During that appointment the mother was given the pre-intervention questionnaire to complete, and the process of counselling was explained to her as were the requirements for the crèche. (Mothers who wished to use the crèche were required to attend a minimum of two settling in visits with their baby). The nature of the mother’s difficulty was also assessed and whether it would be helpful for her to attend sessions with or without her baby. 

The mother then attended up to a further 11 sessions of counselling based on an IPT model of intervention with an established focus for the work agreed between the therapist and mother during the early sessions. 

During the middle phase the counselling continued with a pragmatic here and now approach, which included psycho-education about PND, attachment needs of the baby, and normalising the difficulties of the transition to becoming a parent. In addition, the counselling aimed to set up a broader support network and explored whether medication help might also be requested from the GP if desired and or required. 

In the final phase there was a consideration of how to maintain improvement, the next steps to access other support/services available for both the mother and baby, particularly considering what could be accessed in the children’s centres being attended. In the twelfth and final session of the intervention the mother was asked to complete a post-service questionnaire and was offered the option of a follow-up appointment for three months later.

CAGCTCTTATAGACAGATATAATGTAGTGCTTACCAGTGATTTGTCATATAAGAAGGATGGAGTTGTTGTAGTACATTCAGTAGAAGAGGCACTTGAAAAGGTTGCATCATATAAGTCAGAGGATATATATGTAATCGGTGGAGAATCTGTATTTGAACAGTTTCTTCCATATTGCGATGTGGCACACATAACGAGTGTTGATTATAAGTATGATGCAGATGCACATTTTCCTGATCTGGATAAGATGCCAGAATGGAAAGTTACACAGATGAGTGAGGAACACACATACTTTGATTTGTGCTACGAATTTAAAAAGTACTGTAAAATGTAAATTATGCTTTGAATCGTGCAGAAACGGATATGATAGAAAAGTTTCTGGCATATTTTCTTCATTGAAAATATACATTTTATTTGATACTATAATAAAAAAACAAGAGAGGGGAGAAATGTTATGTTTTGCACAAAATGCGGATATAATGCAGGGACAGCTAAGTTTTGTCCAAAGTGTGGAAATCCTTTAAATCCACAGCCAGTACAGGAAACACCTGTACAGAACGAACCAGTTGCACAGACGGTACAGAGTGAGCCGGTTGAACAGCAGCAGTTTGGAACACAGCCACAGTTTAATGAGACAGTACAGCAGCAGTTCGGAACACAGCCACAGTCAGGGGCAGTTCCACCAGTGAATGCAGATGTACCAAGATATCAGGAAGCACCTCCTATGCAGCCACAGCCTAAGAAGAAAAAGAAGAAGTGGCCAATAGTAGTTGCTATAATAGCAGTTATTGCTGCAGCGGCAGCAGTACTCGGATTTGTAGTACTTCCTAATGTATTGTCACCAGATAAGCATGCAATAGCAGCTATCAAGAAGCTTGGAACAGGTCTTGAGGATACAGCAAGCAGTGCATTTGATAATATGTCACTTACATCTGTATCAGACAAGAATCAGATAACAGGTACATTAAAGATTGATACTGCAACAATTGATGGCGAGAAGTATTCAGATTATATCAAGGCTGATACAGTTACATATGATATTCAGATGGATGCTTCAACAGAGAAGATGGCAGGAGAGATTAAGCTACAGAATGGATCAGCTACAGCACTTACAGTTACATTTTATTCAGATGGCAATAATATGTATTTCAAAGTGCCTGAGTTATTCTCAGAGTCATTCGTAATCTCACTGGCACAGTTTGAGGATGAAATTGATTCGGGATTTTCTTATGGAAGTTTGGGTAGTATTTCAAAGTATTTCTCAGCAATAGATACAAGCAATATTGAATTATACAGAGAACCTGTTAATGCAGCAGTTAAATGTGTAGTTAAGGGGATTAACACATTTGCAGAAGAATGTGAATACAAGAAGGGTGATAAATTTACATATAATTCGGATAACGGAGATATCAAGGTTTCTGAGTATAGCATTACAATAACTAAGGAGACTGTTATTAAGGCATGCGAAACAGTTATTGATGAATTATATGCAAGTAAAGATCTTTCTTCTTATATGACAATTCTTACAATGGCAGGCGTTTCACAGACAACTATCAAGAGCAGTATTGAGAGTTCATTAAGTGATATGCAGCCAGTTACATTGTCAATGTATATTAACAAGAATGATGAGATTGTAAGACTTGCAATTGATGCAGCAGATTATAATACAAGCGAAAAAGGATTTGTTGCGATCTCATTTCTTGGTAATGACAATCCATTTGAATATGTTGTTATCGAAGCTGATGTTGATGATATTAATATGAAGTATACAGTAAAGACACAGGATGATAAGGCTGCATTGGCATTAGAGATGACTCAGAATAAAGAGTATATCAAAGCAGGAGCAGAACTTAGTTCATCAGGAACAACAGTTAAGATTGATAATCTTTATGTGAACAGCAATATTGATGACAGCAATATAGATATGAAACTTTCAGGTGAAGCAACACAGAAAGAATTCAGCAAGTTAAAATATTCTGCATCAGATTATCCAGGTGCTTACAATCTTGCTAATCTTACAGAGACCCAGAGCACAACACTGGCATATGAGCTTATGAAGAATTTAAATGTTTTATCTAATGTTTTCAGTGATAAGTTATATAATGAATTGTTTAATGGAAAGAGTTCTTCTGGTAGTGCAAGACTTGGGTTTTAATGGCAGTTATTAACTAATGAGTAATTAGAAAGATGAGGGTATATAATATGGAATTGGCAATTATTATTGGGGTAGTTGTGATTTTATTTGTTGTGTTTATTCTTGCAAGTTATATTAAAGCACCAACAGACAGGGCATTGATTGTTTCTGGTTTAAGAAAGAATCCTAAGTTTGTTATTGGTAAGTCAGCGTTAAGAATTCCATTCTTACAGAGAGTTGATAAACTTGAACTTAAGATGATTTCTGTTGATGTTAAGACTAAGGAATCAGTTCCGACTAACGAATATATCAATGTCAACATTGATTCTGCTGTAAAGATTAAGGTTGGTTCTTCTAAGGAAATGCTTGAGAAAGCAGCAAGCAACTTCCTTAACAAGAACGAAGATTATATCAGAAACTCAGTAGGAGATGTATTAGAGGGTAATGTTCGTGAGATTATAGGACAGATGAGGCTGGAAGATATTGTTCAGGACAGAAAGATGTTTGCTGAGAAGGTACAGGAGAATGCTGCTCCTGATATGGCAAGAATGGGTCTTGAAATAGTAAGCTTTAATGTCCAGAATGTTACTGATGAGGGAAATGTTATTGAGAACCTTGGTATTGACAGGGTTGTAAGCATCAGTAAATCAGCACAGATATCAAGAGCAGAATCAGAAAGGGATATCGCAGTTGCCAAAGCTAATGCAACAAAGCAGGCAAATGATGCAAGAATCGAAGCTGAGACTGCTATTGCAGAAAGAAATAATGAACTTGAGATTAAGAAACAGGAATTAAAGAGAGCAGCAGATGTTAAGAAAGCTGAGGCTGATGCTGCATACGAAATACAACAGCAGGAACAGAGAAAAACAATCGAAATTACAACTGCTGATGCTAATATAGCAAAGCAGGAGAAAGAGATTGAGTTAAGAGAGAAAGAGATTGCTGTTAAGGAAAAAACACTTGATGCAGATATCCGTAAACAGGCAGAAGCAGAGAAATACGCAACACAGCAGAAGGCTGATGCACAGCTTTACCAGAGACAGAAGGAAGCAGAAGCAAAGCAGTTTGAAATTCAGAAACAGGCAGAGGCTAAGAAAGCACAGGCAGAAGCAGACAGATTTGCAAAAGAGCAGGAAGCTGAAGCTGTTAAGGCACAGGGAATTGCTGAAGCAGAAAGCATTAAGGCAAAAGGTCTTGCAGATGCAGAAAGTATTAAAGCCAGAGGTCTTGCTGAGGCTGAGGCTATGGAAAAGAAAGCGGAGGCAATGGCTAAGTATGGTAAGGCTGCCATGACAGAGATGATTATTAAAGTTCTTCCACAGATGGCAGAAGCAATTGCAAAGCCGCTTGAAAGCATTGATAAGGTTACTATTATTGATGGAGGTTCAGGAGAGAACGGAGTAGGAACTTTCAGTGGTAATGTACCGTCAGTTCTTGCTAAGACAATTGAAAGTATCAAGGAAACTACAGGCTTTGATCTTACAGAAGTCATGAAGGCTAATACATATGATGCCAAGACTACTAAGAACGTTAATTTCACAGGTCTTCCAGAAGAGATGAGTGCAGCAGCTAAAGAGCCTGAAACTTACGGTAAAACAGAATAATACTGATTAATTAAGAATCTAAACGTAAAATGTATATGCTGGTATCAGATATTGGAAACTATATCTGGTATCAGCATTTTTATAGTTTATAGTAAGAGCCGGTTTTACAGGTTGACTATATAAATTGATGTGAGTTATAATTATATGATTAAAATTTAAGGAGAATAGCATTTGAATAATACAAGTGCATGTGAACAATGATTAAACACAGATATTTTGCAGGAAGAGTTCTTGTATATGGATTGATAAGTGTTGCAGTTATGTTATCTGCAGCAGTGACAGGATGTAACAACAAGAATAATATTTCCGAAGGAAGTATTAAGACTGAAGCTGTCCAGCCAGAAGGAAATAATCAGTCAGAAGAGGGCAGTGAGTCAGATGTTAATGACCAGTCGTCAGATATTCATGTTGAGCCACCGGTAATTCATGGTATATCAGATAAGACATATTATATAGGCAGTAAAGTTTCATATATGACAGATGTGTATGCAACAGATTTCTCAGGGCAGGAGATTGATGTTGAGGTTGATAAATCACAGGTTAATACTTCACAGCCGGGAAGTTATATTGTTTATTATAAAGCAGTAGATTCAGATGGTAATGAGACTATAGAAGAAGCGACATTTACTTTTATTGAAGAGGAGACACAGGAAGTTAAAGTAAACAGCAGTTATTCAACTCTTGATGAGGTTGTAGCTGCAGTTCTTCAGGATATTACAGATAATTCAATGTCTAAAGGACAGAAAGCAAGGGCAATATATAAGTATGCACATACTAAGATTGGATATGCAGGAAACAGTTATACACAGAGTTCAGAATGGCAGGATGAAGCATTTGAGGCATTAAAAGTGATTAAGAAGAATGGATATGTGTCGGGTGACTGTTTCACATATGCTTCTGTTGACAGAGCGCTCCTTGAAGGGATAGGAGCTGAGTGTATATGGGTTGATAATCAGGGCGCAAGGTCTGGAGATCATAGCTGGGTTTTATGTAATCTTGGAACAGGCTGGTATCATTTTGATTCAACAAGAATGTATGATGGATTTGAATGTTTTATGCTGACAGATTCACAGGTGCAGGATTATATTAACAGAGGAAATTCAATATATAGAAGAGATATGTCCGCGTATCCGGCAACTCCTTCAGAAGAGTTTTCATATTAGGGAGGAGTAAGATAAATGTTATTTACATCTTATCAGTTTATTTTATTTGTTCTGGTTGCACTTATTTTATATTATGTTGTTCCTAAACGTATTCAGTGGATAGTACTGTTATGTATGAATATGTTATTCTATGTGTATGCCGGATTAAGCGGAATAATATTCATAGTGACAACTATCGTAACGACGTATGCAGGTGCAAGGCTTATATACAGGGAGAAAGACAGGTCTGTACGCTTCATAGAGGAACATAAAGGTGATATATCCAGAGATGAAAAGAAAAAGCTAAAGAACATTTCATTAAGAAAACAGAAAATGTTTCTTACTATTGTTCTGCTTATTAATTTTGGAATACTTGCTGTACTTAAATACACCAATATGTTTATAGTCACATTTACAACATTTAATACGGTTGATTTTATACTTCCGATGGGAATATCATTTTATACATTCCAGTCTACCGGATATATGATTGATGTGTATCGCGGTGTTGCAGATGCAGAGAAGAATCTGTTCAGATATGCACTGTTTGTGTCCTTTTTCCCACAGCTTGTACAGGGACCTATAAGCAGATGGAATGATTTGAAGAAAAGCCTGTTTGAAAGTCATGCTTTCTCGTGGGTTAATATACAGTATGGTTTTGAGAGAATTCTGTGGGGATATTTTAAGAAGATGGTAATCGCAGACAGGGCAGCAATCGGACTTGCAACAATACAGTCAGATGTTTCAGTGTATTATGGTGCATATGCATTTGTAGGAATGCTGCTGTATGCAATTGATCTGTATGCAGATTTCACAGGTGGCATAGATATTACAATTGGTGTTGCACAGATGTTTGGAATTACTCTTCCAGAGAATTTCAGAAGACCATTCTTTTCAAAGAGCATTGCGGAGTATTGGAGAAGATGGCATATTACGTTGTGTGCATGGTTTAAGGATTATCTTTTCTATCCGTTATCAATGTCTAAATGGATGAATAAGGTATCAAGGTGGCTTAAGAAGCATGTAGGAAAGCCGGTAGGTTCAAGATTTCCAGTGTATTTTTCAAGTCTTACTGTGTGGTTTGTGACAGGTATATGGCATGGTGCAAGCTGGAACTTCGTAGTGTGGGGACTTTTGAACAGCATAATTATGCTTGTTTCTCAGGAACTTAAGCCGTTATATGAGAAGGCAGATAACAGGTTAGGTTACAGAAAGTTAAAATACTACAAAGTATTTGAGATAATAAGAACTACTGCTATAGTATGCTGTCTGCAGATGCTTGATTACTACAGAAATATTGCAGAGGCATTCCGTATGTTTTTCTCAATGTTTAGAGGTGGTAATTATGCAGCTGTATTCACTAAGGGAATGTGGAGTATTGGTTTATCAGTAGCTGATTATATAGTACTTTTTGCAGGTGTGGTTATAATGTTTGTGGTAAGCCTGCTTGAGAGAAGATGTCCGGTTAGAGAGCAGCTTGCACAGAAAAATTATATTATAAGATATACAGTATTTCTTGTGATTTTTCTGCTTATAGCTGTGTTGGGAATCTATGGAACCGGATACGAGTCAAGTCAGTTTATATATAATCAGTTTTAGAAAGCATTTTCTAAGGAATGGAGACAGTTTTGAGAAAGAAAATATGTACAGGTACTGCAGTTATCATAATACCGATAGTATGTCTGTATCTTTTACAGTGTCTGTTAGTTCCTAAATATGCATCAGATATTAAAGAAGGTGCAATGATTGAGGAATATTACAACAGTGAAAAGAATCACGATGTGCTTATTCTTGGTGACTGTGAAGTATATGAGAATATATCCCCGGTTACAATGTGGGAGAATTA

Evidence and evaluation - making a difference to children, young people and families

An evaluation of the service was carried out using information gathered by pre and post service questionnaires. Measures used to assess outcomes included the Edinburgh Postnatal Depression Scale and a shortened version of the Relationships Dynamics Scale (RDS) measuring mental health improvement outcomes in mothers; and relationship quality with their partners. 

In addition, the questionnaires included self-report scales to determine the bond between mothers and their babies, and their experienced levels of stress and confidence in parenting their babies. As well as the measures, the pre-service questionnaire included a section that asked for demographic information including race, age, marital status, post-code, number of children and whether they were receiving other support for their present difficulties (including medication). All those who received counselling were also asked to complete a satisfaction survey rating their experience of the service they received. 

In summary, the postnatal counselling service was successful both in terms of meeting the targets for the numbers of women seen, and in terms of ‘outcomes’ which have indicated significant improvements for the mothers in all categories measured. Further details are shown below and a copy of the evaluation is available from the C4EO team at C4EO team at the NFER 

The results have been particularly pleasing in the improvements achieved in the mother’s levels of depression, especially given that many of these mothers had multiple and complex difficulties affecting their mental health. Service user feedback in the service received was also consistently very high.

On the Edinburgh Postnatal Depression Scale there were several positive points to note: